Resources for veterinary teams
Building infection control, prevention, and biosecurity protocols
Use this self-assessment tool to track your progress toward optimal infection and disease control in your practice.
Protecting pets from hospital-acquired infections
This short video highlights five simple ways to improve your patient care and decrease the chance of transmitting diseases to the people and pets in your practice.
Assigning a staff member to champion the development of implementation of your infection control, prevention, and biosecurity program, is an important step to upping your game.
Print out this checklist for your staff to use when scheduling appointments or triaging potentially infectious in-coming patients.
It takes the whole team to keep the hospital clean and your patients safe. Here’s a short worksheet to help you determine roles and responsibilities.
These two quick-reference tables will guide you to select the appropriate disinfectant to kill common pathogens found in veterinary hospitals.
To effectively control and prevent the spread of disease in your hospital, it’s important to understand the various ways pathogens are transmitted. This handout will help introduce these concepts to your team.
During staff training and coaching on infection control expectations and protocols, pay attention to these common mistakes.
Be sure your staff can bust these myths!
This concise booklet shares compelling numbers that further emphasize the importance of ICPB in your practice.
How to clean an exam room:
How to clean a cage:
The Basic Guidelines to Judicious Therapeutic Use of Antimicrobials are designed to provide information to aid practicing companion animal veterinarians in choosing appropriate antimicrobial therapy to best serve their patients and to help minimize the development of antimicrobial resistance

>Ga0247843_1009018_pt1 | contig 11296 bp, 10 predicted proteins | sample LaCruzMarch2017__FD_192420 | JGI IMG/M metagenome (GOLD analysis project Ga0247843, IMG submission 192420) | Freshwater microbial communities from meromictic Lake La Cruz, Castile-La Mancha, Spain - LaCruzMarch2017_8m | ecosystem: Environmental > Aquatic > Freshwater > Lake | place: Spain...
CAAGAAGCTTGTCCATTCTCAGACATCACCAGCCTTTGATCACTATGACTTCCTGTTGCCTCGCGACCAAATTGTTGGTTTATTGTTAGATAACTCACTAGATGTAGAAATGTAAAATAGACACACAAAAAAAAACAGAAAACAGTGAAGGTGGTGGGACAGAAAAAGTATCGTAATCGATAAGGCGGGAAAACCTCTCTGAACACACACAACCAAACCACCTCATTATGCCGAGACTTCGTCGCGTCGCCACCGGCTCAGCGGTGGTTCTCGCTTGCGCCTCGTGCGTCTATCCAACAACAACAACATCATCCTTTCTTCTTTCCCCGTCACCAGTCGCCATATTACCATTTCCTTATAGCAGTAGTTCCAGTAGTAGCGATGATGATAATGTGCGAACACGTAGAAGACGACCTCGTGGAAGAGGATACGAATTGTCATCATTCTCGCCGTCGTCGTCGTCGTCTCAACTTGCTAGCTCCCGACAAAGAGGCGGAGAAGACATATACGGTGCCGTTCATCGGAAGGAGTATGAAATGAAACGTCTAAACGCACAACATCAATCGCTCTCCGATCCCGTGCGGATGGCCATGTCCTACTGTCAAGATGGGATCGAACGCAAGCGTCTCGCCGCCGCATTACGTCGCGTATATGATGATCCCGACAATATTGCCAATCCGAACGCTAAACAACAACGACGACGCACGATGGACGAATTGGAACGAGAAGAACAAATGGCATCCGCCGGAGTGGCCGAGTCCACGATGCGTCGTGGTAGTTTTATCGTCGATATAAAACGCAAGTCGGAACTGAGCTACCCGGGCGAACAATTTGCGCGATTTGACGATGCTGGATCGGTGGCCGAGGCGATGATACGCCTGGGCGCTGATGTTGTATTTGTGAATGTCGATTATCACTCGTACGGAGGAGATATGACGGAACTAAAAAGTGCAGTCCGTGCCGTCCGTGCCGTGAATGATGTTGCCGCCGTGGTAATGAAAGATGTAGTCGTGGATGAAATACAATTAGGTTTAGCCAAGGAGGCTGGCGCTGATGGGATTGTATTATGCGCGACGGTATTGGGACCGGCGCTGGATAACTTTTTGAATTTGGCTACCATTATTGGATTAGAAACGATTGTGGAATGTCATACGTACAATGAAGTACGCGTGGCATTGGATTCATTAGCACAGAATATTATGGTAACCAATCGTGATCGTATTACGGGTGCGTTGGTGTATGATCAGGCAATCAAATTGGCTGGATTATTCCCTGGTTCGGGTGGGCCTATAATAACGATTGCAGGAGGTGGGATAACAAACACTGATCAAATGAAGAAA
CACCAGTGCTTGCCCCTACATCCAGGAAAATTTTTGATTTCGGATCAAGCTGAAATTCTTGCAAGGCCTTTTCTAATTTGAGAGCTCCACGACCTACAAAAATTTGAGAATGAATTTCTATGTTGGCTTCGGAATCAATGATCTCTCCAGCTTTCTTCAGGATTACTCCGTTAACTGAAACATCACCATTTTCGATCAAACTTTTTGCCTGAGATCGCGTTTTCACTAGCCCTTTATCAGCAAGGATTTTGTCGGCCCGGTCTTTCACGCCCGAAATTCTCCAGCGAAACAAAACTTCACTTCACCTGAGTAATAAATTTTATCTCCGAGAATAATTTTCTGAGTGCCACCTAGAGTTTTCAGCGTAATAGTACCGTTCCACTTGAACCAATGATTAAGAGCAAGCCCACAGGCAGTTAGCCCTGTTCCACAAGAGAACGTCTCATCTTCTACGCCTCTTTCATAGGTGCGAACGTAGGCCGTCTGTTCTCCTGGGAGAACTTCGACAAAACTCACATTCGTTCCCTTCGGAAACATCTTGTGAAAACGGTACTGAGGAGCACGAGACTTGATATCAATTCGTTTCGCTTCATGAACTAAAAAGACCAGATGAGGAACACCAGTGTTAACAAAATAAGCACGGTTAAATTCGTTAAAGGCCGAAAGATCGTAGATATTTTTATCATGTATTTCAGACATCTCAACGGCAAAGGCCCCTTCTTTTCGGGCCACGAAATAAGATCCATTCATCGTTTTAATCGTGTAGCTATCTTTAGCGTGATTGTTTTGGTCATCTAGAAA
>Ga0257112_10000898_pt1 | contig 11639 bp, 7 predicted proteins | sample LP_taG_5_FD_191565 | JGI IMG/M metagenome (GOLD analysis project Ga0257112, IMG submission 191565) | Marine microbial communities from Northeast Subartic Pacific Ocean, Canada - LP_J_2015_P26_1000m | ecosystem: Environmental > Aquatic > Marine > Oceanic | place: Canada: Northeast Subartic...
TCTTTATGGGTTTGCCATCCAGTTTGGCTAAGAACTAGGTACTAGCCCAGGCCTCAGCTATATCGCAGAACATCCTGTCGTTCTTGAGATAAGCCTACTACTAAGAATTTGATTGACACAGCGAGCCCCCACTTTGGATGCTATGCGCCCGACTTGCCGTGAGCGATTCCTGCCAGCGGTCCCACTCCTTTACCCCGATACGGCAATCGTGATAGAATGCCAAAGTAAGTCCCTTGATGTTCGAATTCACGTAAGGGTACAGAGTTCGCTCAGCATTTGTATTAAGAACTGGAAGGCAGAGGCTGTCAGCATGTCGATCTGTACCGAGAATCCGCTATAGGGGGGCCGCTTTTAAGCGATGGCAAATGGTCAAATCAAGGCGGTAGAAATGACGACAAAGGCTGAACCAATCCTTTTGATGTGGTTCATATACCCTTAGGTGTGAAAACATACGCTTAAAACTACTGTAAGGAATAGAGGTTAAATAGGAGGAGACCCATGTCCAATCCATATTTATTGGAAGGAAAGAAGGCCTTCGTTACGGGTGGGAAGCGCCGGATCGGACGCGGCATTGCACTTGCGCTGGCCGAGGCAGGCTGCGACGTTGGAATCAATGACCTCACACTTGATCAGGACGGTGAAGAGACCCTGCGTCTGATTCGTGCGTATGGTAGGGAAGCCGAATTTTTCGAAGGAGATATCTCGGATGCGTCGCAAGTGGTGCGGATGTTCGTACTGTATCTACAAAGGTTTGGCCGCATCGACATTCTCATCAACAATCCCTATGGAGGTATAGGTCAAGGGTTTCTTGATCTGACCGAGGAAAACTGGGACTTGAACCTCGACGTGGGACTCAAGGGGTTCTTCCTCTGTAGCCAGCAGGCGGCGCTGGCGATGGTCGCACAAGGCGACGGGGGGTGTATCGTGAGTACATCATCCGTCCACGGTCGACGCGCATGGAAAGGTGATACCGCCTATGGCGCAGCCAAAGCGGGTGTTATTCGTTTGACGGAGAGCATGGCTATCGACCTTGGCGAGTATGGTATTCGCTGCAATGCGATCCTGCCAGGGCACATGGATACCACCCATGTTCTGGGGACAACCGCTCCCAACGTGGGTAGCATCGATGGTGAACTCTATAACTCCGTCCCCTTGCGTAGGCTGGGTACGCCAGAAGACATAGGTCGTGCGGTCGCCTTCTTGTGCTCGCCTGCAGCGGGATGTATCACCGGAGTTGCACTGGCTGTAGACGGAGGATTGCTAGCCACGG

Compendium of veterinary standard precautions for zoonotic disease prevention in veterinary personnel
Courtesy of the National Association of State Public Health Veterinarians and the Veterinary Infection Control Committee – 2015.
Courtesy of the Canadian Committee on Antibiotic Resistance – 2008.
Courtesy of the Center for Food Security & Public Health.
Courtesy of the Department of Occupational and Environmental Health, College of Public Health at the University of Iowa.
Many diseases can be spread to people from pets, but your veterinary healthcare team is trained in how to keep pets from contracting diseases in their hospital. Here are five ways you can decrease the risk of disease transmission at home so you can protect your pets and your human family members!
Share this handout with your clients to educate them on the risks of a raw-meat diet for their pets.
Client Education Brochures
Canine Influenza Virus